Who qualifies as a ‘Pakistani’ writer is another debate altogether, (born in pre/post partition Pakistan, lived there, one parent Pakistani and endless other grey areas) but Shamsie, Hamid, Mohsin, Hanif, Aslam, Mueenuddin and the latest entrant to the toasted circle, Ali Sethi, have all lived abroad at some point. Presumably living abroad creates a palpable need for the Pakistani to define things that are elemental to his identity, especially post 9/11. Living outside also offers a better vantage point for word sketches. Though a lot of the emphasis on diaspora writers might just be an extension of our perpetual colonial hangover. It is not as if writers who have always lived in or are only published in the subcontinent, (like Bina Shah or Uzma Aslam Khan) are diminished in their potential.

The extensive-diaspora-contribution-phenomenon Pakistan has in common with India but there are noticeable departures in the writing itself. Mueenuddin was quoted in an earlier interview as saying that Pakistani writing is grittier and tougher emotionally than its Indian counterpart — “We’re not lying in sort of a bath of warm water and reflecting upon, you know, our sort of quirky, funny families. There’s an edginess to our writing, I believe, which is distinctive.”

Indian English Writing (particularly diaspora writing) has come a long way since when it was mostly expected to speak of an exotic India of myths and spices or the immigrant’s struggle in the harshness of foreign hinterlands, but is perhaps not as compelled to address its socio-political problems just yet. One reason might be the insular intellectual elite’s easy access to the India-shining soap bubble kit. Or that India does not seem to have singular concerns that unite its impossibly diverse billions. Moni sees it differently, “While it is true that so far Pakistani writers have concentrated on more political writing, it is also a function of their limited number that they are defined by it.”

Either way, for now, India is happy to let the grittier stuff come from across the border. Most novels find their first publishers and larger readership here. Pakistani fiction is fast becoming an integral part of the Indian literary circuit. While Pakistan has always had a glimpse of the Indian life through its films and books, this is the first time the Indian middle class has such an unhindered view of its neighbour.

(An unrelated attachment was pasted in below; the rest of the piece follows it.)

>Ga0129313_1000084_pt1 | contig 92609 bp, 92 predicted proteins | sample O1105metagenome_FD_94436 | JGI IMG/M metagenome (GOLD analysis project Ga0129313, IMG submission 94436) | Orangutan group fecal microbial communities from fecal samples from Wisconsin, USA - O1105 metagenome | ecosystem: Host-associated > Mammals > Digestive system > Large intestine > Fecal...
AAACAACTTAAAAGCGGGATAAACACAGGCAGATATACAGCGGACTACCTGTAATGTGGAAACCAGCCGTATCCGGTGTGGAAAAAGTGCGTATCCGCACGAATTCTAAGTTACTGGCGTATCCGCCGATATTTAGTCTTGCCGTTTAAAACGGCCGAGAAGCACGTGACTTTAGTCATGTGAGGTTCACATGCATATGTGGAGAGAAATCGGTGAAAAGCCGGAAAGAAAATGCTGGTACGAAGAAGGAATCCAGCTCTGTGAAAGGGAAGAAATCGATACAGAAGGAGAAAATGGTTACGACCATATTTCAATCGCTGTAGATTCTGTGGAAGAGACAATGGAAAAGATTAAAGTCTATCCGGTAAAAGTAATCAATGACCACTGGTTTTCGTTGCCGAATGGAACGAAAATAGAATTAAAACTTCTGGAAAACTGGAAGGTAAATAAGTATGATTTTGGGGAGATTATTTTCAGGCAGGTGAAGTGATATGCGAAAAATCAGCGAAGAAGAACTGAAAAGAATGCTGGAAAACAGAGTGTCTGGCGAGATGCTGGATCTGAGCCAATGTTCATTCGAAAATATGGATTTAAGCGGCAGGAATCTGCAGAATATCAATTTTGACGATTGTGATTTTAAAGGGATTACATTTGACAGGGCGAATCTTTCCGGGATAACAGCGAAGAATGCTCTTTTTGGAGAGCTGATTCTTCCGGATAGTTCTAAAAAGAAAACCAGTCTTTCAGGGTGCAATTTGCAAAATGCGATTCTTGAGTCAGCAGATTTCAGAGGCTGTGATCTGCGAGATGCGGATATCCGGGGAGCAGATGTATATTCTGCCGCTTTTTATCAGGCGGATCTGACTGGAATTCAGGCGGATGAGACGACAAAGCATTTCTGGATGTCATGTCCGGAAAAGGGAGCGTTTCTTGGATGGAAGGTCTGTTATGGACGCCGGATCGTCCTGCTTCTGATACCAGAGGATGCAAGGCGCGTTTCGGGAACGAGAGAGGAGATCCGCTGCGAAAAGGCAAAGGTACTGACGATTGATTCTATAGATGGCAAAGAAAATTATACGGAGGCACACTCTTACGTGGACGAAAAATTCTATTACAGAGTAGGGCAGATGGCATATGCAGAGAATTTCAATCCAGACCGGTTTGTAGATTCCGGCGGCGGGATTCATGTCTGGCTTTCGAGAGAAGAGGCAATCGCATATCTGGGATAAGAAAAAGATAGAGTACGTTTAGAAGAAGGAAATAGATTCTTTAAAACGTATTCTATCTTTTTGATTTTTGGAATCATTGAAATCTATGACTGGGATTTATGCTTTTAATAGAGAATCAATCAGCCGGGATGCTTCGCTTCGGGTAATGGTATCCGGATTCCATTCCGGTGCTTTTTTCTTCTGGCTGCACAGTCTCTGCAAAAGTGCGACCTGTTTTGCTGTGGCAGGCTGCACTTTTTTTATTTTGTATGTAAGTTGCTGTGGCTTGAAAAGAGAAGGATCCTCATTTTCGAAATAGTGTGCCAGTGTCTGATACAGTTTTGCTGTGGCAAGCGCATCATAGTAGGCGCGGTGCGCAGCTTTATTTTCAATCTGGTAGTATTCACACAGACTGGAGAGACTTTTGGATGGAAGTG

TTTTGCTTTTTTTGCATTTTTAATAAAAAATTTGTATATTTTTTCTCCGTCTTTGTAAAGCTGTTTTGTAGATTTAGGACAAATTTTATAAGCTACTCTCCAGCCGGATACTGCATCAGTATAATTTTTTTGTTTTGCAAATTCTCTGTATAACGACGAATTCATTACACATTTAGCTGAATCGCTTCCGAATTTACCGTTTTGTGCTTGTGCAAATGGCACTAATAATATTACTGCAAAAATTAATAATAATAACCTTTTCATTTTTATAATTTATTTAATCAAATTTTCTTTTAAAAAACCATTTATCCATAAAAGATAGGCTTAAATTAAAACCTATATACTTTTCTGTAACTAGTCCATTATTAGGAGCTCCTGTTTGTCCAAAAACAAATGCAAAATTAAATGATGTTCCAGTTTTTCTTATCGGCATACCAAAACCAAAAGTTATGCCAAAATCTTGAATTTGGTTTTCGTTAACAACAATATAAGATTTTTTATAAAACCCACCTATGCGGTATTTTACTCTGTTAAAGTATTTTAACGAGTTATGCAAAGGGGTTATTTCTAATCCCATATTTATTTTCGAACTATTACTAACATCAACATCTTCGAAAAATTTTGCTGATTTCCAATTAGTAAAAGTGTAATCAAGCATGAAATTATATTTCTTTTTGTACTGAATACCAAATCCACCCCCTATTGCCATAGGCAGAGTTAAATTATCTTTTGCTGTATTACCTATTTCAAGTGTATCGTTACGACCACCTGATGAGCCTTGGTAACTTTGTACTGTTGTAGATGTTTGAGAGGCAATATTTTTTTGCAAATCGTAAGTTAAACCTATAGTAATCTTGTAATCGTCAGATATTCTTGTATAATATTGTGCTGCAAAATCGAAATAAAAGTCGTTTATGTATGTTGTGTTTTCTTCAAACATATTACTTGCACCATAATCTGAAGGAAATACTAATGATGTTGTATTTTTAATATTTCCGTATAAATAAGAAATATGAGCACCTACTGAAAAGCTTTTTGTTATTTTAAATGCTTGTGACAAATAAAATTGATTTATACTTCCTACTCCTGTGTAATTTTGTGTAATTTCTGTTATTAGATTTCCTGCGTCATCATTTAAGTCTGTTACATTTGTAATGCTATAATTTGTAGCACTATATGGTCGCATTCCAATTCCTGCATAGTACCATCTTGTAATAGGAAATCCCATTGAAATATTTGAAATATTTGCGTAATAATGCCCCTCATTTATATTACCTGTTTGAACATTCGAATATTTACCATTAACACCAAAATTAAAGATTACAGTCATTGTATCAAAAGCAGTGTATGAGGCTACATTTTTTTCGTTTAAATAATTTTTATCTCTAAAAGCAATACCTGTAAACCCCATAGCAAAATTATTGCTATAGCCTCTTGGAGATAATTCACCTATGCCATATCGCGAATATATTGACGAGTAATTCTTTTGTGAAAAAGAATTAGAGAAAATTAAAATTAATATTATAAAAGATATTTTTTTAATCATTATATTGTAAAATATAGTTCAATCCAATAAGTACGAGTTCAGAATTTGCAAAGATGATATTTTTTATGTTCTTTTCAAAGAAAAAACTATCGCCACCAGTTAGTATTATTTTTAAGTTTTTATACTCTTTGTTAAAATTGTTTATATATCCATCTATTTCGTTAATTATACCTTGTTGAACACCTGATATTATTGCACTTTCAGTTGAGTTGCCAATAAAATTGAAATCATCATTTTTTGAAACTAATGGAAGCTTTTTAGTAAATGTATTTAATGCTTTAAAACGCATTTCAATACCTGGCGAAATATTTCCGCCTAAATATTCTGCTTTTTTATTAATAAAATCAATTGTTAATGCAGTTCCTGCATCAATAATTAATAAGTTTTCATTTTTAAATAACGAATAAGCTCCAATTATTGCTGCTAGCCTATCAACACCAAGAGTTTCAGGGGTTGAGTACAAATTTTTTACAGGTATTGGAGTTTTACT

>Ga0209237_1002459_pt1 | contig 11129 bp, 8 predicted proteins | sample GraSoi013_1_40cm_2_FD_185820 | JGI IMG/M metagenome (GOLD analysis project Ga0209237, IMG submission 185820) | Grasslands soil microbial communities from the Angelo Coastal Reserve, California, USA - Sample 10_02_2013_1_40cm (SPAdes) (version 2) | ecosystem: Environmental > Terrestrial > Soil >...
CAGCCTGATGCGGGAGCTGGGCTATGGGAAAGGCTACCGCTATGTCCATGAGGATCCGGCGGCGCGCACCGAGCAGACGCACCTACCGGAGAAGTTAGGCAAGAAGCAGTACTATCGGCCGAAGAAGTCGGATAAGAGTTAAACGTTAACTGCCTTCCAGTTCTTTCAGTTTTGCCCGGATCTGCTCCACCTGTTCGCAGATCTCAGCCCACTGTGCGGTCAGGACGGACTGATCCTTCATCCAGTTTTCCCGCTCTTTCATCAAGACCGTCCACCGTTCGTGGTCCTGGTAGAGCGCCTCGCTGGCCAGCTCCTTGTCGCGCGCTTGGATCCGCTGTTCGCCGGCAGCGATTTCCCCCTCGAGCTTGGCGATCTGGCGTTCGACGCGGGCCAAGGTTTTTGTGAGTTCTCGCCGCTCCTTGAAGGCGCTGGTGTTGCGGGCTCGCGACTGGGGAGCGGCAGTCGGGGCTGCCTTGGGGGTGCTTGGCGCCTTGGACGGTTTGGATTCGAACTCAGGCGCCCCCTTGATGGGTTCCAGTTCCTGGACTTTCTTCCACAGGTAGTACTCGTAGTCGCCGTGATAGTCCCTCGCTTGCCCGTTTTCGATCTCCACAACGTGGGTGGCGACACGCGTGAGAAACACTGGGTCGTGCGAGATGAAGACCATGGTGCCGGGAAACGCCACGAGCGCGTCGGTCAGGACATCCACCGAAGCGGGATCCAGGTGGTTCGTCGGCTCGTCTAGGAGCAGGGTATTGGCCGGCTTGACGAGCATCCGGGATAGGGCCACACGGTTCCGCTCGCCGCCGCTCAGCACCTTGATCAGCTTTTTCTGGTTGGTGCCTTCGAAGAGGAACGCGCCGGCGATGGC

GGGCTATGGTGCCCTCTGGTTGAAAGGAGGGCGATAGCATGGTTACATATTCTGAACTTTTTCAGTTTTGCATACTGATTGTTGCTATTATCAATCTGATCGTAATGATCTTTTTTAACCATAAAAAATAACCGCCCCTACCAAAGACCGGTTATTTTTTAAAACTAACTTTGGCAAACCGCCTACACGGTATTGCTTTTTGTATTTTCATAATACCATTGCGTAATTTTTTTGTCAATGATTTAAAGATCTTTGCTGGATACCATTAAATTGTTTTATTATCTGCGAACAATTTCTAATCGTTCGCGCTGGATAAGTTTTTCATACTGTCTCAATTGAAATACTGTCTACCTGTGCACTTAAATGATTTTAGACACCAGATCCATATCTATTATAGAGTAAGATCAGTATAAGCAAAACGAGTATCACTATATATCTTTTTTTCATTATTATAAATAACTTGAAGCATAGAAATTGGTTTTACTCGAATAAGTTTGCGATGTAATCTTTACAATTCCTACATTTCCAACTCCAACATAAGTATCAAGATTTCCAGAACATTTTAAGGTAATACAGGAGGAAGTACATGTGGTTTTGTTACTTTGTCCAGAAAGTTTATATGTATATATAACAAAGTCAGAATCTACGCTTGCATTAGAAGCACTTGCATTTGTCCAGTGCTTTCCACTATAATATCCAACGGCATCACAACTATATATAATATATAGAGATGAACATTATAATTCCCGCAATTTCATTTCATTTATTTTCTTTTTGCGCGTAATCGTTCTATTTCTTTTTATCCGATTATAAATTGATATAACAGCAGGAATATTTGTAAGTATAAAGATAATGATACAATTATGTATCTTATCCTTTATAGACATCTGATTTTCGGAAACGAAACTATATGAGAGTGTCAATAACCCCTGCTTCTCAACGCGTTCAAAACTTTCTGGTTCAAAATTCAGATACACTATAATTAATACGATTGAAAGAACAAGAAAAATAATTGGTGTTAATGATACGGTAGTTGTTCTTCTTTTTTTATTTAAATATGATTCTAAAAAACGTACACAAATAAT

This might just help in creating new understanding. After all its not easy to make sense out of the enemy state rhetoric when you find more in common with a character from their books than you do with one from a remote corner of your own country. It’s never paid to be overly optimistic about bilateral relations. Treasure troves of shared literary history have been left unearthed on both sides due to political discomfort. This new literary exchange can shape a shared future — one that will not be easily denied — by starting a conversation that will not be easily clamped.

Mueenuddin said at the Jaipur Literary fest that while there maybe brilliant writers in a country like Latvia, the spotlight’s on Pakistan because of its strife. True as that might be, not all states create a wealth of iconic writing under pressure. Not all people have it in them to carve such words out of monumental tragedy, simply refusing to be held back. One more reason they just don’t feel very different from us.